NEW YORK (Reuters) - U.S. consumer sentiment cooled again in early July to its lowest level in seven months as Americans took a dim view of their finances and job prospects, a survey released on Friday showed.
The Thomson Reuters/University of Michigan’s preliminary reading on the overall index on consumer sentiment fell to 72.0 from 73.2 in June, frustrating economists’ expectations for a slight gain to 73.4.
It was the lowest level since December 2011.
Only 19 percent of consumers expected to be financially better off in the coming year, the lowest proportion recorded by the survey. Americans were also gloomy about their longer-term prospects with 39 percent anticipating their situation would be better in five years.
“The greatest concern to consumers is that wage and job growth will remain depressed over the foreseeable future, and that these meager gains are likely to be further diminished in the years ahead by rising taxes and benefit cutbacks,” survey director Richard Curtin said in a statement.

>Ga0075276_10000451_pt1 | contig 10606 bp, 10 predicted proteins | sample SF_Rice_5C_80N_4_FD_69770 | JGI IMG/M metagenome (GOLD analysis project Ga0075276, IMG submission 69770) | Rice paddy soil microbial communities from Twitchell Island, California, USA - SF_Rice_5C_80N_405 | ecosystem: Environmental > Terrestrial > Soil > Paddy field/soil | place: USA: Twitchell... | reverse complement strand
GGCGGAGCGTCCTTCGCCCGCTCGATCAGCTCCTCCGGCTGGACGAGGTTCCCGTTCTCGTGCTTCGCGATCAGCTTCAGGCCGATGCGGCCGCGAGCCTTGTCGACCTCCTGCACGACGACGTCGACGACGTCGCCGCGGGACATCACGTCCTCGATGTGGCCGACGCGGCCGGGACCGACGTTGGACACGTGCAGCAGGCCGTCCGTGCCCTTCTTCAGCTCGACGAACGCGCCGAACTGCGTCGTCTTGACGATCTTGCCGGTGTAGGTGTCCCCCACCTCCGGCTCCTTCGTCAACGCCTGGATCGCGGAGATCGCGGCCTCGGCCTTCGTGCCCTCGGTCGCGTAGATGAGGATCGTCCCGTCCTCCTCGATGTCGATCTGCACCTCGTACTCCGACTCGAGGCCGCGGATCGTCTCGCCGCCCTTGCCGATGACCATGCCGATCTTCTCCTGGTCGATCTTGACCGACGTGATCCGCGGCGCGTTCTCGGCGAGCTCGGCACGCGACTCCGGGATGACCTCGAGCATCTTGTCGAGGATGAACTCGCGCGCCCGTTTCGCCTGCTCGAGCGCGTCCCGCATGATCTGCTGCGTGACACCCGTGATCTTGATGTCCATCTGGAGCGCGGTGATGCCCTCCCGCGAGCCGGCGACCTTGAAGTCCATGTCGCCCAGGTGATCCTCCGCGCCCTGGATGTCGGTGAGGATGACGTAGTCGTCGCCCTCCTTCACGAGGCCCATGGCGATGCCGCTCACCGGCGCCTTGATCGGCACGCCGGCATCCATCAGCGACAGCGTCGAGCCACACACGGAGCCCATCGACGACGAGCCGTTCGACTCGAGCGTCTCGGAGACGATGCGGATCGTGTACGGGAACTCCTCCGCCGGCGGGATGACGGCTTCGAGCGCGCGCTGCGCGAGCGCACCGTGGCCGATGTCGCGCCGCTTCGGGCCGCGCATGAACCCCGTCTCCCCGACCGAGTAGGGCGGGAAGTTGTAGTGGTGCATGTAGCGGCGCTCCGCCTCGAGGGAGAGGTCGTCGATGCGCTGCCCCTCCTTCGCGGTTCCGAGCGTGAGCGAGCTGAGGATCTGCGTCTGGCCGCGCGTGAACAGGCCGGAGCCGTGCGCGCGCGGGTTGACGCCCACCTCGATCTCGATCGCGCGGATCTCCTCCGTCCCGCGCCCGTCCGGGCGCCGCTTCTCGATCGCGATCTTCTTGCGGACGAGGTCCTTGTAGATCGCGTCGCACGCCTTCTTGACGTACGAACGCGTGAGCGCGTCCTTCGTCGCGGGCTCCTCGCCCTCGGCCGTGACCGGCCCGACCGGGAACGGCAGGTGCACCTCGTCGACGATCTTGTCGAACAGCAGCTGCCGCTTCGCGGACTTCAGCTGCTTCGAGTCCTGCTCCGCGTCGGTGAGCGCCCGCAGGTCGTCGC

The gauge of consumer expectations slipped to 64.8 from 67.8, also the lowest since last December.
While there was widespread recognition of an economic slowdown, that did not have a large impact on consumers’ economic outlook, and the barometer of current economic conditions rose to 83.2 from 81.5.
News of job losses was mentioned twice as frequently as job gains, the opposite of what was seen in the first six months of the year.
Americans’ buying plans improved with the measure of buying conditions for vehicles and household durables rising to 131 from 125.
The one-year inflation expectation fell to its lowest level since October 2010 at 2.8 percent from 3.1 percent. The five-to-10-year inflation outlook held steady at 2.8 percent.
Reporting by Leah Schnurr; Editing by Chizu Nomiyama